Work in the Time of COVID-19: FAQs for Employers

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The news has been filled lately with reports of harassment allegations against all sorts of famous people. From politicians to movie stars, many public figures are finding themselves embroiled in legal battles based on their alleged harassing conduct. Significantly, much of the alleged harassment in the news has occurred in the workplace, and such reports serve as a fresh reminder that employers must remain vigilant in identifying, preventing, and correcting harassment.

Recently, the United States Court of Appeals for the Fourth Circuit issued an unpublished opinion – McKinney v. G4S Government Solutions, Inc., No. 16-1498 (Oct. 19, 2017) – which touched on the importance of adopting effective policies and procedures for handling claims of harassment in the workplace. In McKinney, an employee (McKinney) sued his employer (G4S) for, among other claims, racial harassment that allegedly created a hostile work environment. G4S raised the commonly known Faragher/Ellerth affirmative defense to avoid liability by showing it complied with its anti-harassment policy of taking prompt action to correct the harassing behavior, and that McKinney unreasonably failed to take advantage of its complaint procedures to avoid harm. The Court’s analysis of this defense provides guidance for employers looking to implement effective policies to avoid liability for harassment claims.

The pertinent facts in McKinney showed that McKinney worked for G4S as a security officer. G4S maintained an anti-harassment policy that prohibited racial discrimination and harassment, and directed an employee to immediately report harassment to his supervisor, manager, or the corporate human resources department. Despite the anti-harassment policy, McKinney encountered multiple racist incidents while working for G4S, none of which he reported to an appropriate official in accordance with G4S’s complaint procedure. Nevertheless, when G4S finally learned of the racist incidents, it took swift action, up to and including terminating one of McKinney’s supervisors, to correct the harassing behavior.

In analyzing McKinney’s hostile work environment claim, the Fourth Circuit explained that when no tangible employment action is taken against an employee, an employer may avoid liability by establishing: (1) it exercised reasonable care to prevent and promptly correct harassing behavior, and (2) the employee unreasonably failed to take advantage of the employer’s preventive or corrective opportunities, or otherwise to avoid harm. The Court emphasized that distribution of an anti-harassment policy serves as compelling proof that the employer exercised reasonable care to prevent and promptly correct harassment. Any evidence that an employee failed to utilize his employer’s complaint procedure, the Court noted, normally satisfies the employer’s burden of establishing the employee failed to avail himself of preventive or corrective opportunities.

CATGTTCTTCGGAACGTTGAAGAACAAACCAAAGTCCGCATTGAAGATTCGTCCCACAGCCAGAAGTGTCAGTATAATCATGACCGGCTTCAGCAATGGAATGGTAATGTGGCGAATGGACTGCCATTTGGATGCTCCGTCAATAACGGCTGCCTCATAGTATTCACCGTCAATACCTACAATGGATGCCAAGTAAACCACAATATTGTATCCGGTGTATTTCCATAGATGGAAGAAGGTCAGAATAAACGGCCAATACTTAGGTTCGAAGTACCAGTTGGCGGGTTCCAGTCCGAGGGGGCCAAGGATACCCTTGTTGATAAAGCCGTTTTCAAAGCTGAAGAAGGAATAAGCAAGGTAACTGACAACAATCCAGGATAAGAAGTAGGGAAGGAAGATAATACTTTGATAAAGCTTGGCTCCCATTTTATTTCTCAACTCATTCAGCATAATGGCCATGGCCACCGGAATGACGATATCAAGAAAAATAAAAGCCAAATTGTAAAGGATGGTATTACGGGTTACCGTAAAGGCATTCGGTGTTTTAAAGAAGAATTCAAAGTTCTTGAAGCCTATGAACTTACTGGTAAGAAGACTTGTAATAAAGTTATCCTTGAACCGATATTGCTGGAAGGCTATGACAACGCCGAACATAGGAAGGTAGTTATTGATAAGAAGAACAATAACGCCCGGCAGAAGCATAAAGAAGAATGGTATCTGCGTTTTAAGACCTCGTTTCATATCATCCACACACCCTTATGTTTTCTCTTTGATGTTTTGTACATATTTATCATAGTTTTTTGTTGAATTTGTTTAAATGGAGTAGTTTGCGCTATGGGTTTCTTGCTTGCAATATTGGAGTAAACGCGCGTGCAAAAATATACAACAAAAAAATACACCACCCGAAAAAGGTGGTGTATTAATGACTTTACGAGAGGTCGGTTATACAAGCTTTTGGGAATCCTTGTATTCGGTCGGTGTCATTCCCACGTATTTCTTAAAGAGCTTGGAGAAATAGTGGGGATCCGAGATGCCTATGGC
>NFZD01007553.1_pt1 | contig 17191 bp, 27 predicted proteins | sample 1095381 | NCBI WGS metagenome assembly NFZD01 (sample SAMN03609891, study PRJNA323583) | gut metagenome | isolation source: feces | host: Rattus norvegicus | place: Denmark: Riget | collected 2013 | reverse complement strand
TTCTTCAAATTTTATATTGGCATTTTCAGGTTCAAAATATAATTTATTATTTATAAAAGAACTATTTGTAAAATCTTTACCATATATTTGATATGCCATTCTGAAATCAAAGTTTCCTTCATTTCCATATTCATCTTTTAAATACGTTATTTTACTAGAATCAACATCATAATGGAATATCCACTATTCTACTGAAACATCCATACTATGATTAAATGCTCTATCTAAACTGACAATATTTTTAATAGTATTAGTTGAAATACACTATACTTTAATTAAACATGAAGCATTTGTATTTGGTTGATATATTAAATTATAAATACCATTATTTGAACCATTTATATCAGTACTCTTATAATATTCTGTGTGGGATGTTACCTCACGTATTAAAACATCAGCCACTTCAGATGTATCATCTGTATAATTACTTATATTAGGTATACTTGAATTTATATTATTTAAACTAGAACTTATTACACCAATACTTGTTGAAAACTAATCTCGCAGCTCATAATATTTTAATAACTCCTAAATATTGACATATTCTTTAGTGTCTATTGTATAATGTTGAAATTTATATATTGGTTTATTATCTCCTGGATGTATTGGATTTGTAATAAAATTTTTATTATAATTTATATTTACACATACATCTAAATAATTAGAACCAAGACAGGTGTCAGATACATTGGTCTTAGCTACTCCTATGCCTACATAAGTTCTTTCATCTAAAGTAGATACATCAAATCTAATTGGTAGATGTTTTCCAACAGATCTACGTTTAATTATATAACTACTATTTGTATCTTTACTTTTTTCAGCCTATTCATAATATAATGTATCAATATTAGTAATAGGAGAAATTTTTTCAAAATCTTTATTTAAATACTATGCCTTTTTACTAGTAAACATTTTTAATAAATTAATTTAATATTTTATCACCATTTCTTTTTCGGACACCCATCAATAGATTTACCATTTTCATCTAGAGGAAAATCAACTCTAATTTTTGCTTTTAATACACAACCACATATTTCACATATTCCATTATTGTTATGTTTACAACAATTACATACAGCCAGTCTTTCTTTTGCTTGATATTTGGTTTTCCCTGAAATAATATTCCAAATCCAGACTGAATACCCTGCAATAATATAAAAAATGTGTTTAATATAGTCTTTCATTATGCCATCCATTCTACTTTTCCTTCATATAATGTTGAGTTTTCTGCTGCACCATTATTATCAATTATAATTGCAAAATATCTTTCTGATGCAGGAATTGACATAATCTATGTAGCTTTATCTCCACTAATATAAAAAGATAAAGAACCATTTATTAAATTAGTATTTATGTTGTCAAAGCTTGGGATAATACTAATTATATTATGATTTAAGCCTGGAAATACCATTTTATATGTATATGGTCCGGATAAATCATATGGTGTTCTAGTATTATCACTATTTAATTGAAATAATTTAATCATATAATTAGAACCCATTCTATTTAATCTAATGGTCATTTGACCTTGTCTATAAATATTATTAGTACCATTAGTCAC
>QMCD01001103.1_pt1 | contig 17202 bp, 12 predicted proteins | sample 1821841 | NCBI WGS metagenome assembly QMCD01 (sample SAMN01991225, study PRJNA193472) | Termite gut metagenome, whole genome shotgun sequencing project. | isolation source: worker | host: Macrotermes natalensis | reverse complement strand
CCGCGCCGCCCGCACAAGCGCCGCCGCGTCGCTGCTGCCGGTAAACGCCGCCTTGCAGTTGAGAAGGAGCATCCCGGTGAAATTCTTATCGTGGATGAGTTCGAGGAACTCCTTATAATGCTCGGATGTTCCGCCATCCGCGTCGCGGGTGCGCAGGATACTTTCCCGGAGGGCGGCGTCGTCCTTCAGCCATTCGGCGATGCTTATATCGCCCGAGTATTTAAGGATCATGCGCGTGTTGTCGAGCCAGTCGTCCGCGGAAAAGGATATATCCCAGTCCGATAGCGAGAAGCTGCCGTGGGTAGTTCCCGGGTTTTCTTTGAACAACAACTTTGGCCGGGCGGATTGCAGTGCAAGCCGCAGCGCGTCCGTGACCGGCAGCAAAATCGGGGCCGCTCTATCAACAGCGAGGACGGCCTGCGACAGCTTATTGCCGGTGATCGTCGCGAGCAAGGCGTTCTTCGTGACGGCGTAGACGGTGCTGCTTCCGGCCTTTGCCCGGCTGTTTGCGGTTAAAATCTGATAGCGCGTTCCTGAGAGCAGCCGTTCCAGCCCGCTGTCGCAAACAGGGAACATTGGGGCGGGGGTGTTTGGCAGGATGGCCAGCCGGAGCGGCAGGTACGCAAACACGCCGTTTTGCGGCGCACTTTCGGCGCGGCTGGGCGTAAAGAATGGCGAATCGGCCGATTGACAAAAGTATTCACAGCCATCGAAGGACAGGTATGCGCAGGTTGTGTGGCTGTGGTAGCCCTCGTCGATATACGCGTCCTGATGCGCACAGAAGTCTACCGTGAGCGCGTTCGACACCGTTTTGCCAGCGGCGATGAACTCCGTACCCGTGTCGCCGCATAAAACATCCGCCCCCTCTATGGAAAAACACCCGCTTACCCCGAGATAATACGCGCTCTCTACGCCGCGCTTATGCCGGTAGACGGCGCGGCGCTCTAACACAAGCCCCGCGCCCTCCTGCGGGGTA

Ultimately, in McKinney, the Fourth Circuit concluded that G4S enforced its anti-harassment policy to promptly correct the racial incidents McKinney encountered, and that McKinney failed to immediately report the harassment to an appropriate official pursuant to G4S’s complaint procedure. As a result, G4S was held not liable for McKinney’s hostile work environment claim.

McKinney provides several useful tips to employers in responding to workplace harassment. First, employers should maintain a detailed anti-harassment policy that prohibits all types of unlawful harassing behavior. Second, the anti-harassment policy should be circulated to all employees and periodically republished so that employees remain aware of its contents. Third, the policy should provide clear and effective reporting procedures so that employees feel comfortable reporting harassment to management. Fourth, the reporting procedures should require employees to immediately report harassment, and when reported, management should take swift action to correct the harassing behavior and prevent future harassment. Diversity and sensitivity training are two useful tools employers can use to educate workers on how to identify, correct, and prevent harassment in the workplace. Should you have any questions or concerns about developing effective anti-harassment policies and training programs to ensure your business is proactive in stemming employment-related harassment, the employment law attorneys here at Poyner Spruill are available to help.

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